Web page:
Fallujah declared 'fully liberated' from Isis by senior Iraqi army commander

Lt Gen Abdul-Wahad al-Saadi says troops have entered the last neighbourhood controlled by the jihadis

Caroline Mortimer
Sunday 26 June 2016 14:25 BST
Two Iraqi soldiers enter the main hospital in Fallujah. Isis have controlled the since January 2014
Two Iraqi soldiers enter the main hospital in Fallujah. Isis have controlled the since January 2014

Fallujah has been declared "fully liberated" from Isis by the Iraqi army commander leading the operation against the jihadis.

The head of the counterterrorism forces in the operation, Lt Gen Abdul-Wahad al-Saadi, said on Sunday that his troops had entered the northwestern al-Julan neighbourhood - which was the final area of the city under Isis control.

Lt Gen al-Saadi said the operation, which began in late May, "is done and the city is fully liberated".

He told Iraqi state TV: "From the centre of al-Julan neighbourhood, we congratulate the Iraqi people and the commander in chief...and declare that the Fallujah fight is over".

During his appearance he was flanked by military officers and soldiers. Some soldiers were shooting into the air, chanting and waving the Irai flag in celebration.

Fallujah, just 30 miles west of Baghdad, has been under Isis control since January 2014. It was the first major city to fall to the group.

More than 82,000 people are believed to have fled the fighting in recent weeks as the Norwegian Refugee Council described conditions at the nearby Amriyat al-Fallujah refugee camp as a "humanitarian disaster".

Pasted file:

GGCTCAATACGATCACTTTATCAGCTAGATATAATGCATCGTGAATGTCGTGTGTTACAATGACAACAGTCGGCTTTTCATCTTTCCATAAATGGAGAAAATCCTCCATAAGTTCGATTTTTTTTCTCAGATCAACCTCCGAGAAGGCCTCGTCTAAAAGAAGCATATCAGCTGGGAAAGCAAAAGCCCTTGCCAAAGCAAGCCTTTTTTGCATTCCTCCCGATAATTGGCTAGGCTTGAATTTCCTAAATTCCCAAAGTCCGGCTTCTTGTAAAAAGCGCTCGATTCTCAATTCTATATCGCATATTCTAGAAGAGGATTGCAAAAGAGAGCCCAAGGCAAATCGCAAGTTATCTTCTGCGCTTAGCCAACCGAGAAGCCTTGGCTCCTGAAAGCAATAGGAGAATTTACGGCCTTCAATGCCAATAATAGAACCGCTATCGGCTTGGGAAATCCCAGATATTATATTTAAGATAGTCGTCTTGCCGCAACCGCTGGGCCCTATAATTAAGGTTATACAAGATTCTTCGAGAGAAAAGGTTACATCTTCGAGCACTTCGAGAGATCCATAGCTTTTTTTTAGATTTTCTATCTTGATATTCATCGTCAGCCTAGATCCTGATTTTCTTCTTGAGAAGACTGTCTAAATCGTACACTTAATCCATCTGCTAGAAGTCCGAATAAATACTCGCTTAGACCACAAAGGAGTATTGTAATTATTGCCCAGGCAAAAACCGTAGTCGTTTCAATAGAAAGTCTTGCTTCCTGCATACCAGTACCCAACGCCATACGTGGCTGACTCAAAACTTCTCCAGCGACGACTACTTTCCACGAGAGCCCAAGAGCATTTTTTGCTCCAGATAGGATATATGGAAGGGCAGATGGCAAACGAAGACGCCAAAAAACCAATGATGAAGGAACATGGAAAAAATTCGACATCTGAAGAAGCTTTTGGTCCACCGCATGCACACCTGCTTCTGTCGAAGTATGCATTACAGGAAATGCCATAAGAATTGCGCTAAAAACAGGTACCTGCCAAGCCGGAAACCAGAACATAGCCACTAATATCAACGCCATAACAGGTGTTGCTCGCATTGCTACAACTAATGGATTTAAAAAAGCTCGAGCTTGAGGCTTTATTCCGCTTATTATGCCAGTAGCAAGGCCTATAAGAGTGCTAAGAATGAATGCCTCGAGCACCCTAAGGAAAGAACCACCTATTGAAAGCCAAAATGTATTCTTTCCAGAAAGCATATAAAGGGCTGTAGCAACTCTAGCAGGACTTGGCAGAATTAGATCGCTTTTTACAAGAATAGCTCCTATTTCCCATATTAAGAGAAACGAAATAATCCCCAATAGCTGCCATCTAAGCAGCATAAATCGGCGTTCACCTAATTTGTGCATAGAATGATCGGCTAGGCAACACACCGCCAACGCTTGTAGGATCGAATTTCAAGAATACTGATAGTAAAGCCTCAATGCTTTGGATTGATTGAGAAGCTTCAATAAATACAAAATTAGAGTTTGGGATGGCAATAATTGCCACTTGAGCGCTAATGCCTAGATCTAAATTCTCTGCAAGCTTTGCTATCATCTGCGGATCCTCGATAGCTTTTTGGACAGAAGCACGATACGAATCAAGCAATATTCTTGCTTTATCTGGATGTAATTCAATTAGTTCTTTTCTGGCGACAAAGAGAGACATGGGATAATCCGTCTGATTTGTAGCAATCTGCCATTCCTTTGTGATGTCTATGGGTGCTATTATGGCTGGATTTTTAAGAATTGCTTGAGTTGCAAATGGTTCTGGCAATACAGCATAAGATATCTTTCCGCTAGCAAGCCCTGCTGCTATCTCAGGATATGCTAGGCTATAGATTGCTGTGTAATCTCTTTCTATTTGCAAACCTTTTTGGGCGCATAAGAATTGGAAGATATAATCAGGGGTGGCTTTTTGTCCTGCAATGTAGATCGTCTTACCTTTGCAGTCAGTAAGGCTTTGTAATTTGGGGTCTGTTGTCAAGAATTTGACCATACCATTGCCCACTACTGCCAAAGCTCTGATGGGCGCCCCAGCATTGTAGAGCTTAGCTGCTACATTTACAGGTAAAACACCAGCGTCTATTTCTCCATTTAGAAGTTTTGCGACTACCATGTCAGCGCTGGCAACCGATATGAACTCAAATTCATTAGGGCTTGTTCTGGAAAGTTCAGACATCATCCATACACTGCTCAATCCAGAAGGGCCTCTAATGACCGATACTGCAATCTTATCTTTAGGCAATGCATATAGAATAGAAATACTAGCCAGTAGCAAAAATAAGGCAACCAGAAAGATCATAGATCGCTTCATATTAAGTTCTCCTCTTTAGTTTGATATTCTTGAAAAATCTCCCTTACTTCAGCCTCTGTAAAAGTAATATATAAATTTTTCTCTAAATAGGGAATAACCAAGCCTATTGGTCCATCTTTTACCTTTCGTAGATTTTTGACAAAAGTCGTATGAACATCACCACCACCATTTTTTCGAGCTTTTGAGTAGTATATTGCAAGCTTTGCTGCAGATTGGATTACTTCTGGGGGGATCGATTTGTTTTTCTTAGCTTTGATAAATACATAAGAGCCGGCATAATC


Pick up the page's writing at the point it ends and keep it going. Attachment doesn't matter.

Jan Egeland, secretary general of the organisation, told The Telegraph: “The conditions we are seeing in the camps are miserable, the scenes apocalyptic.

“They fled the nightmare of Fallujah, now they wait for tents, sleep in warehouses or out in the open. Iraq's civilians deserve much better.”

During the insurgency following the Iraqi War, conflict with the al-Qaeda led insurgency meant Fallujah was the centre of one of the most bloody urban combat with American forces.

In 2004 alone, more than 100 US troops died and another 1,000 were wounded fighting insurgents in house-to-house battles.

Isis still control significant areas of northern and western Iraq including its second city Mosul but has been dramatically pushed back from its original positions.

At its height, it is estimated that Isis controlled a third of Iraq and Syria.

Additional reporting by AP

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